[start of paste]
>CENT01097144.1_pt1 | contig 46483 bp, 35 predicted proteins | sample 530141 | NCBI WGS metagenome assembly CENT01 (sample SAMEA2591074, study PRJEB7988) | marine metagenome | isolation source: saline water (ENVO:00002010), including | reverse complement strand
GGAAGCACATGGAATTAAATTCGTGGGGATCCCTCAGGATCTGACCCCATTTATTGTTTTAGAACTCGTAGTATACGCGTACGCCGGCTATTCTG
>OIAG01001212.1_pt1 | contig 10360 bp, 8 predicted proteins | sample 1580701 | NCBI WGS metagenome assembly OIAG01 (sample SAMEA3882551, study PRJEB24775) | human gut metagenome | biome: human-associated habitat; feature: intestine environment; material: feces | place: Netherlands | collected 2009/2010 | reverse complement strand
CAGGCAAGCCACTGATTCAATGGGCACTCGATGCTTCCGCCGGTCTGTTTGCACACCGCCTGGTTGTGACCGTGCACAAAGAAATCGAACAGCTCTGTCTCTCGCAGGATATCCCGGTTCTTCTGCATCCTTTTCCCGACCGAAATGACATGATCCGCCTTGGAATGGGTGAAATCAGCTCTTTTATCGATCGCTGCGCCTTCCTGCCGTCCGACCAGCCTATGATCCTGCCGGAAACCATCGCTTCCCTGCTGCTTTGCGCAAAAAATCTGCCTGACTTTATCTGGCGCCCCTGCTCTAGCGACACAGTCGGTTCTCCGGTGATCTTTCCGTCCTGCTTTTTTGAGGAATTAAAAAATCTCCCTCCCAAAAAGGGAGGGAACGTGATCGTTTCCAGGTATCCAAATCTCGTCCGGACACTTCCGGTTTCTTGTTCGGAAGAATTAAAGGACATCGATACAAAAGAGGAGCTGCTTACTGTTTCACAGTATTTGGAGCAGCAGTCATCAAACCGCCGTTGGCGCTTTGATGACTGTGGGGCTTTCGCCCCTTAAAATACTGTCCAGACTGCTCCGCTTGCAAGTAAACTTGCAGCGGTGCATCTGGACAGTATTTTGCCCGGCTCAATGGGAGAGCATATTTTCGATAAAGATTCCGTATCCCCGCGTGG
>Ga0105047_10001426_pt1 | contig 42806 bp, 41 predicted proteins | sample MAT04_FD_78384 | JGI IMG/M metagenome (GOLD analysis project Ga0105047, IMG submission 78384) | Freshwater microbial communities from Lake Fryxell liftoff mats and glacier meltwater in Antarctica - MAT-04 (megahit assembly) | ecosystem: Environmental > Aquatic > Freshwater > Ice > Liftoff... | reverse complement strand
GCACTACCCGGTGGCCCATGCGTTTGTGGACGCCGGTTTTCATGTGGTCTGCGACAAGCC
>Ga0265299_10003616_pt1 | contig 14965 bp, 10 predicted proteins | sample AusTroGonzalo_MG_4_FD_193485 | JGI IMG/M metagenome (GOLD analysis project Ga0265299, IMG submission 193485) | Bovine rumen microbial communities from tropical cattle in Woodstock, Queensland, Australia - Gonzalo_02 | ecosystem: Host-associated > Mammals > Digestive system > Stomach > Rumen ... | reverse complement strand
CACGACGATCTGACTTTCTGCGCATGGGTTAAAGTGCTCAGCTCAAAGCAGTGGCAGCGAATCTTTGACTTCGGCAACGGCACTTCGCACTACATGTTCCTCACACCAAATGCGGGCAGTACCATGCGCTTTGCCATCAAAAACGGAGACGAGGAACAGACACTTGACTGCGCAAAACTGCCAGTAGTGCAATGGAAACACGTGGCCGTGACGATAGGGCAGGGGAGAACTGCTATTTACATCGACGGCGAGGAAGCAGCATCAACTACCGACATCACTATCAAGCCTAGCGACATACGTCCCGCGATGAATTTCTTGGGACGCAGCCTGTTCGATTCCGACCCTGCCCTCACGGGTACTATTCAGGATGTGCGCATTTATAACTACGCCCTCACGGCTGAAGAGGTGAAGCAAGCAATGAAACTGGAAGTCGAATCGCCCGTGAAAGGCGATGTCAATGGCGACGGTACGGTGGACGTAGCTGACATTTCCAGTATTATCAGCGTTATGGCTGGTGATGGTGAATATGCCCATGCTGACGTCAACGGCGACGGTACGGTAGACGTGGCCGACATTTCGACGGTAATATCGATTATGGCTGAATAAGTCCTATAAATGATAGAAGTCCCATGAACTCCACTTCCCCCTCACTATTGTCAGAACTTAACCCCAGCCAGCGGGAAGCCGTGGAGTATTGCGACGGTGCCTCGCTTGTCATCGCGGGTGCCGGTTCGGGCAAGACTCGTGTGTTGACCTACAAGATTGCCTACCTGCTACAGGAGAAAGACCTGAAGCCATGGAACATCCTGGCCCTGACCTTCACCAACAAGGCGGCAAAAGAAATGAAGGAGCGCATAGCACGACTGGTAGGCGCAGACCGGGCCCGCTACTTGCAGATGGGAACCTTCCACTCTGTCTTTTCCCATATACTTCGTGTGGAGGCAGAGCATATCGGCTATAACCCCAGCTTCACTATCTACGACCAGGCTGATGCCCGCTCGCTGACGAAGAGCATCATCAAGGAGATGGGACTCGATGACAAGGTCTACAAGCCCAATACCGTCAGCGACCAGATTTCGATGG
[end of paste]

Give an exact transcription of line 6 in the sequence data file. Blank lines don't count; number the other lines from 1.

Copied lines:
GCACTACCCGGTGGCCCATGCGTTTGTGGACGCCGGTTTTCATGTGGTCTGCGACAAGCC